Dear reader, we all owe an immense debt to Project Gutenberg.

The present remarkable and fascinating  multivolume work by Robert Kerr is one of Project Gutenberg's more recent undertakings. But of course, in the nature of things their plain-vanilla approach to texts makes their material hard to use in its raw form. This problem is especially acute in a very long and complexly organized work like this one.

I realized that I needed to download some of the volumes onto my own computer, and hyperlink their headings for easy retrievability in the future. And then of course I realized if I was going to do that, I might as well take a little extra trouble and organize them carefully, and share the results with you. (Well, actually it's turning out to be more than a little extra trouble. But never mind-- I'm a willing volunteer, so I can't complain.)

The decorative borders come from "A Prospect of the Castle of Surat, a great City of Indostan, commonly called the Mogul Empire in India," engraved by Goldar, published in Millar's New Complete & Universal System of Geography, about 1780.

Editing has consisted mostly of correcting a few remaining OCR errors and other typos, and a very few archaisms of spelling, and some errors or eccentricities of punctuation. Kerr's fondness for italicizing what we would now consider an extraordinary number of words has also been held in check a bit. In some cases extremely long paragraphs have been broken into two; in a few cases bits of two adjacent paragraphs have been consolidated into a new one, for clarity. Comments or queries by me are in [[double brackets]].

The most serious and specialized scholars-- the ones who want access to every detail in precise original form-- will naturally want to use the printed texts. But for my own purposes, and for other interested general readers, I think this version will be satisfactory; it is certainly as close to the original as most readers would ever need or want to go. The internal inconsistencies of spelling and usage within the original itself, from chapter to chapter and volume to volume, are in any case considerably greater than any that I might have created through small editing choices; and I haven't at all sought to regularize them.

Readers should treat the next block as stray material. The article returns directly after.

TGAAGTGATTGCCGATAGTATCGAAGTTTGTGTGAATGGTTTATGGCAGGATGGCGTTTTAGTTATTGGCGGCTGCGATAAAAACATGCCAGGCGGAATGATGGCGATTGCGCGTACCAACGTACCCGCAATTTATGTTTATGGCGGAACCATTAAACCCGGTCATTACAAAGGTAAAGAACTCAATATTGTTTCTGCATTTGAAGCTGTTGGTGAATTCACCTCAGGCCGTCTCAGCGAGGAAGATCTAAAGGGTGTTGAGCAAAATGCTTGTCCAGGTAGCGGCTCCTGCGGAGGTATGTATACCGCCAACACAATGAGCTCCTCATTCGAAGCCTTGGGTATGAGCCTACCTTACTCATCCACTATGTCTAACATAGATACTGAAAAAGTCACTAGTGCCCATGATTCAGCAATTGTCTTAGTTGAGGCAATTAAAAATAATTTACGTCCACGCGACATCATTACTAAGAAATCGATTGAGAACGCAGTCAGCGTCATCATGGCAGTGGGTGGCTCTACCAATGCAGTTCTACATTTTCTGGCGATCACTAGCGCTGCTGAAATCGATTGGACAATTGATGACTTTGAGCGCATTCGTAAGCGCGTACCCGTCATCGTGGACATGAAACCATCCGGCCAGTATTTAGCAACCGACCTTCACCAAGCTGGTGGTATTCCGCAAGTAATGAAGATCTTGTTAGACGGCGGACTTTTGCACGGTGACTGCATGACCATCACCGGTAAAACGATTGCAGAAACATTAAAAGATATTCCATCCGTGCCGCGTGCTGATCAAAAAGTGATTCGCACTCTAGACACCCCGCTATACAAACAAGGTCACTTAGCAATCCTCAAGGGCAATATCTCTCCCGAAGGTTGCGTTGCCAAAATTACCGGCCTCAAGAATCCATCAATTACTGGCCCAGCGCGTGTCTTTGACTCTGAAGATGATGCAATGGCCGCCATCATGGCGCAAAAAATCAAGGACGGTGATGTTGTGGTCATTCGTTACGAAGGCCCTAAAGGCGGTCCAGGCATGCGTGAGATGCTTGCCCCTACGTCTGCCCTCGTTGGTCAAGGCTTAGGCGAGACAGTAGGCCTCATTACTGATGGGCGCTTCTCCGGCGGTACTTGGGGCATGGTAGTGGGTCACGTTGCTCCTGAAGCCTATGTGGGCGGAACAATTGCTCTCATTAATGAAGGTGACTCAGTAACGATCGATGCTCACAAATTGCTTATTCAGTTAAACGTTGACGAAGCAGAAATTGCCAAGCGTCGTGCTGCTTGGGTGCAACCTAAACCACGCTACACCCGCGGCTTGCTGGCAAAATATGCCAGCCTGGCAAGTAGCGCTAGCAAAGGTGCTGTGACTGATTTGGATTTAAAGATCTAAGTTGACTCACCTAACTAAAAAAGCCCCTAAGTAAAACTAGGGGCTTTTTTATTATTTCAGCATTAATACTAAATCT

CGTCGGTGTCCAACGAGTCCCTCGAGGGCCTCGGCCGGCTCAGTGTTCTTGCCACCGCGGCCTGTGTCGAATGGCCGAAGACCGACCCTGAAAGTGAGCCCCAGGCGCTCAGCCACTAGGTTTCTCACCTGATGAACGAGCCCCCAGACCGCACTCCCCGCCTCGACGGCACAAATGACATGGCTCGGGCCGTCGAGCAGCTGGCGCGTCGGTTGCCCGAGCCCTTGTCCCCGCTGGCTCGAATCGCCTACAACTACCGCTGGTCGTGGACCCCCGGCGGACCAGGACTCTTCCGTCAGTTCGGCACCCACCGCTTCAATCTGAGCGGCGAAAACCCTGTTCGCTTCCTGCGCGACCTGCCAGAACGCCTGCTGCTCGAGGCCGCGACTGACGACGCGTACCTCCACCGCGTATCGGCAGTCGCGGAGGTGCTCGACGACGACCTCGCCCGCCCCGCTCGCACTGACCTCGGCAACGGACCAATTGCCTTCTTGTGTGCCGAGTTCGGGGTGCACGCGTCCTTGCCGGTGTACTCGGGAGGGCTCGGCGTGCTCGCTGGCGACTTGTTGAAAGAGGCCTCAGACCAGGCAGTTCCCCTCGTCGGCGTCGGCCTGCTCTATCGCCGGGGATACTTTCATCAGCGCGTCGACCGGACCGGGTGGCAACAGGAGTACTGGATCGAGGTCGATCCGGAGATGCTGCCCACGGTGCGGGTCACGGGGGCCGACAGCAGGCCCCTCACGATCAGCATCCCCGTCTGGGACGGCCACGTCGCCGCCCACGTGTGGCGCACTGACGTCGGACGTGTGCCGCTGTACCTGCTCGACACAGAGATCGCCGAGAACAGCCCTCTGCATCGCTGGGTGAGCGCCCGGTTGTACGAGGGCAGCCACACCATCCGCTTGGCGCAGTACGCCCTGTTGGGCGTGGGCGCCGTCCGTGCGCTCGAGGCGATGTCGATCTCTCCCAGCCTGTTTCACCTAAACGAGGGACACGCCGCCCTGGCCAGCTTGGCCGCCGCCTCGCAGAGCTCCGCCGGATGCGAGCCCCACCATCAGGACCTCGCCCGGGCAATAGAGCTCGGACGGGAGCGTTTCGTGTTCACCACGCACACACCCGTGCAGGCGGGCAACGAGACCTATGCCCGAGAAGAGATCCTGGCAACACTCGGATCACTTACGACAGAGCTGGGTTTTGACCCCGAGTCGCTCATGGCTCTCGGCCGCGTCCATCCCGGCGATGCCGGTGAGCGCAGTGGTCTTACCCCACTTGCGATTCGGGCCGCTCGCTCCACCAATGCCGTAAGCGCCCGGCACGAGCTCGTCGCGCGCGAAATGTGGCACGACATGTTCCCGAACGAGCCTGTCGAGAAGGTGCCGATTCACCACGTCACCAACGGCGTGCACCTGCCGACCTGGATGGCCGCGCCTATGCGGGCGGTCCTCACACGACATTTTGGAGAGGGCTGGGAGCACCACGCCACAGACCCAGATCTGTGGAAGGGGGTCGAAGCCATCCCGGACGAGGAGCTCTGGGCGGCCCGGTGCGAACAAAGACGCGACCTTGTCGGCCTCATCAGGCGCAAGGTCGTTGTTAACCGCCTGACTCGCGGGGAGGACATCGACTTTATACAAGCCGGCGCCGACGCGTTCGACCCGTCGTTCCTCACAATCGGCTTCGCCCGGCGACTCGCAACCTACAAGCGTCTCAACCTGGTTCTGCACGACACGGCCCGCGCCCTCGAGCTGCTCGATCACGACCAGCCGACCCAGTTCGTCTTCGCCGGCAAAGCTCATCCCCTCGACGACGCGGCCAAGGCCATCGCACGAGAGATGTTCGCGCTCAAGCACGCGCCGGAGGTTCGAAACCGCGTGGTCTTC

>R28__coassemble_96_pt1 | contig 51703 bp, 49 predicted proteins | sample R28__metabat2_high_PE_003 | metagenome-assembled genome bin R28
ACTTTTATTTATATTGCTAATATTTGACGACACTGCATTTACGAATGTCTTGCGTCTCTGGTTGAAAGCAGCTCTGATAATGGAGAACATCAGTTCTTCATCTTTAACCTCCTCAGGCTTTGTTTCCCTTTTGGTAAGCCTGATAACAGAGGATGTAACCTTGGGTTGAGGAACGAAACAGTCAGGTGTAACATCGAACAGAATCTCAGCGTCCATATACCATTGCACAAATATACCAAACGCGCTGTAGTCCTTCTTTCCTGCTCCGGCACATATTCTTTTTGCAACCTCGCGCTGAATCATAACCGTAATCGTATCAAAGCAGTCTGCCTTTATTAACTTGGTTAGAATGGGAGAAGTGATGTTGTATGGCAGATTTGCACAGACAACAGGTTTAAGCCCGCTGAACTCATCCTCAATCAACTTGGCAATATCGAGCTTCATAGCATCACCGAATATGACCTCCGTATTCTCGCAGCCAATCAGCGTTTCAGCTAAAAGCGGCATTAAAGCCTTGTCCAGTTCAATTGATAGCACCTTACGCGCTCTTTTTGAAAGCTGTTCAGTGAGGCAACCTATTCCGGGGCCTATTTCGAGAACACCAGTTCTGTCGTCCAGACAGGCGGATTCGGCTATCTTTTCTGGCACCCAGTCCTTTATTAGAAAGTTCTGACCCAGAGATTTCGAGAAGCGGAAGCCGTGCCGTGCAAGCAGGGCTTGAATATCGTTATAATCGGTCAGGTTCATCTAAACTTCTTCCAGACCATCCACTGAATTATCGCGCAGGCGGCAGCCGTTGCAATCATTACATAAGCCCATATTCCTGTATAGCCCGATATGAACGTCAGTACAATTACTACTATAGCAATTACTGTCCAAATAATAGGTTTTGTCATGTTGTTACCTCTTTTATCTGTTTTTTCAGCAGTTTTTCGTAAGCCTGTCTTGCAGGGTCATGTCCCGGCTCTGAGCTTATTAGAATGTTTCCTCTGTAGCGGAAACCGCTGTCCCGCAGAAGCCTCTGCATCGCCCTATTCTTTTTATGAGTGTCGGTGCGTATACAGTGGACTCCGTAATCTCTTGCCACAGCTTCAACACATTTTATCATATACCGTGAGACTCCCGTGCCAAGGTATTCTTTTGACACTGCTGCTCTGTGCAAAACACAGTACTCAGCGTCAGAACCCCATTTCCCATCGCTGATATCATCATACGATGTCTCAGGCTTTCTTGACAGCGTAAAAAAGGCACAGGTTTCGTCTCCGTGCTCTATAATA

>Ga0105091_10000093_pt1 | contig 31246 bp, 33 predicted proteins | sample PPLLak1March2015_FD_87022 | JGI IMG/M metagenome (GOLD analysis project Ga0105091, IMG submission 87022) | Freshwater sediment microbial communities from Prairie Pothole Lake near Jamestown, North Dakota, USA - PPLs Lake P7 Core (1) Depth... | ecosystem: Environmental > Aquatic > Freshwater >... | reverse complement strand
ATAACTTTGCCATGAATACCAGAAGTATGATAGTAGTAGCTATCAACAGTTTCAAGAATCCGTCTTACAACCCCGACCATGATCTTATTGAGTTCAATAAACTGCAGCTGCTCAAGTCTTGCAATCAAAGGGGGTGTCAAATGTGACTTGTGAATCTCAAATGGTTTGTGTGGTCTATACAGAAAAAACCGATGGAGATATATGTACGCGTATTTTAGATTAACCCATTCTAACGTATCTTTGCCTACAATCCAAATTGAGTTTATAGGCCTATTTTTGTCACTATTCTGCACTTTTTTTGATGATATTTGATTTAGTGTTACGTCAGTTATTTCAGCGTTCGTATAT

The organizational system of the original work is quite complex, with three huge Parts, and within them Books, and within the Books, Volumes (these latter are the actual physical objects). My own labeling system favors the Volumes, since these are both the smallest and the most concrete units. Sometimes, however, the larger analytical units don't manage to fit cleanly into the printed volumes, but have to start in one volume and finish in the next. Cases where this occurs are clearly indicated in the index pages. In these cases, to avoid possible confusion for the reader (and myself!), my labeling has followed Kerr's organizational logic rather than actual printing facts. The indices make the actual volume divisions clear, and also provide links to the original Gutenberg e-texts.

The whole set is gigantic! I've therefore put on my website only the early volumes, and those parts concerned especially with South Asia. For the rest, I've provided a complete index, so that you can easily see which Gutenberg volume contains what narratives.

The footnotes are numerous, and I haven't undertaken the huge task of hyperlinking them. But if you really want to keep track of the notes in some of those very long sections, just open two browser windows, and keep up with the footnotes in one and the text in the other.

If you'd like to go back to the great Project Gutenberg wellspring and check the originals for yourself, here are the links.

 *Volume 1, Project Gutenberg text*
*Volume 2, Project Gutenberg text*
*Volume 3, Project Gutenberg text*
*Volume 4, Project Gutenberg text*
*Volume 5, Project Gutenberg text*
*Volume 6, Project Gutenberg text*
*Volume 7, Project Gutenberg text*
*Volume 8, Project Gutenberg text*
*Volume 9, Project Gutenberg text*
*Volume 10, Project Gutenberg text*
*Volume 11, Project Gutenberg text*
*Volume 12, Project Gutenberg text*
*Volume 13, Project Gutenberg text*
*Volume 14, Project Gutenberg text*
*Volume 15, Project Gutenberg text*
*Volume 16, Project Gutenberg text*
*Volume 17, Project Gutenberg text*
*Volume 18, Project Gutenberg text*

Frances Pritchett
Columbia University
October 2004-February 2008


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